Thune, Klobuchar introduce ag data act
As Congress begins putting together the framework for the 2018 Farm Bill, Senator John Thune (R-S.D.) and Senator Amy Klobuchar (D-Minn.), both members of the Senate Committee on Agriculture, Nutrition, and Forestry, have jointly introduced bipartisan legislation to improve agriculture data research of conservation practices.
“One of the greatest challenges with applying the most effective conservation practices, like cover crops on working lands, is measuring the economic value these practices can provide, such as increased crop yields on subsequent crops,” said Thune. “This legislation would help farmers and land-grant universities better utilize USDA’s massive collection of conservation data and enable them to choose the best conservation practices that would improve productivity on farming operations.”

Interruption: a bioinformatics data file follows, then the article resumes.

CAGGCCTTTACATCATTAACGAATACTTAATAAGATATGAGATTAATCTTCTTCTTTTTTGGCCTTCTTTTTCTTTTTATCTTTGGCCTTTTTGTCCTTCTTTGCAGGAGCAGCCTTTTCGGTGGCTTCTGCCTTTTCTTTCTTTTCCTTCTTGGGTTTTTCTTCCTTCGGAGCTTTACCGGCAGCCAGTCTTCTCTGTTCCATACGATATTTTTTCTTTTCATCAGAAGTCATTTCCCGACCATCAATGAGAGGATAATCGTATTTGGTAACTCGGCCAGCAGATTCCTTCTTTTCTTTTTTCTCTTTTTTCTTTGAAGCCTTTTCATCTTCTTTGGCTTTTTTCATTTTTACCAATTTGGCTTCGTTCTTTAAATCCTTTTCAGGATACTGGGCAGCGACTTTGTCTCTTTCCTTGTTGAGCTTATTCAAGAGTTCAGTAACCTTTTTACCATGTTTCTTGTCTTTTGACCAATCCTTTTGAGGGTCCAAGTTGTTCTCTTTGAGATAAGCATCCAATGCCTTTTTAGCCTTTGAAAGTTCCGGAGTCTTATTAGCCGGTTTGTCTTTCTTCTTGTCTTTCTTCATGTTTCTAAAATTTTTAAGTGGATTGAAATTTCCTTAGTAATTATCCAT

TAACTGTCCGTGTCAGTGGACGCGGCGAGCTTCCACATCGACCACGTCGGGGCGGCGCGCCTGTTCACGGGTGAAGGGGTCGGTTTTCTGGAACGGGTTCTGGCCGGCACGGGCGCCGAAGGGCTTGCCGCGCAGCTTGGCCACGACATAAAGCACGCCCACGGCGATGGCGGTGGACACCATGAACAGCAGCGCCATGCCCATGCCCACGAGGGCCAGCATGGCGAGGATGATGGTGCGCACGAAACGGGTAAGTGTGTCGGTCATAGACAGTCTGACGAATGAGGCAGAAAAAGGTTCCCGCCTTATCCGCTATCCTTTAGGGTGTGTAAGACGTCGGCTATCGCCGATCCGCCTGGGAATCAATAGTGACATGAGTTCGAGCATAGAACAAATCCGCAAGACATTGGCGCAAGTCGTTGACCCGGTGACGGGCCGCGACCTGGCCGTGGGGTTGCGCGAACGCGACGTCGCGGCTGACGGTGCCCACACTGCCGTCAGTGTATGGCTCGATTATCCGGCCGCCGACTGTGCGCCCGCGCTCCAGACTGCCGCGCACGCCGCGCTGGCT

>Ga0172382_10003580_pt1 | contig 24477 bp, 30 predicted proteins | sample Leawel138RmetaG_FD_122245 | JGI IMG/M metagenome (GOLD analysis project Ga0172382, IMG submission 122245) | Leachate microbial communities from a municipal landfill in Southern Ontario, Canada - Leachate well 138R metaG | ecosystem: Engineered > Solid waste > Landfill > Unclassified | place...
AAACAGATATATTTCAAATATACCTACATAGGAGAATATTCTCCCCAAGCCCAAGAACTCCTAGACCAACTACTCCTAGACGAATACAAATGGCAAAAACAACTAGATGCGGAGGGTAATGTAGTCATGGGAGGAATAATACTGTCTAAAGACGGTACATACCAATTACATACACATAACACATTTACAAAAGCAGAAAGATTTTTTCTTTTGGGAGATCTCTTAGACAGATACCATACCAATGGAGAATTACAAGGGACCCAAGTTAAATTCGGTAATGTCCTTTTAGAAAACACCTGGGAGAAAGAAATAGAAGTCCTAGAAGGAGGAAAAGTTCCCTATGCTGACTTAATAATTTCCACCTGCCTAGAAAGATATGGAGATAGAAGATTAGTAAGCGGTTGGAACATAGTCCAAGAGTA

Designed to require USDA to take a proactive role in assembling and compiling the conservation data it collects into a data warehouse, this data could be much better utilized by land-grant universities and USDA secretary-approved private researchers to help quantify the value of placing conservation practices on the land. Farmers would then be able to use this data to determine which conservation practices would work the best on their land to improve soil health and increase profitability.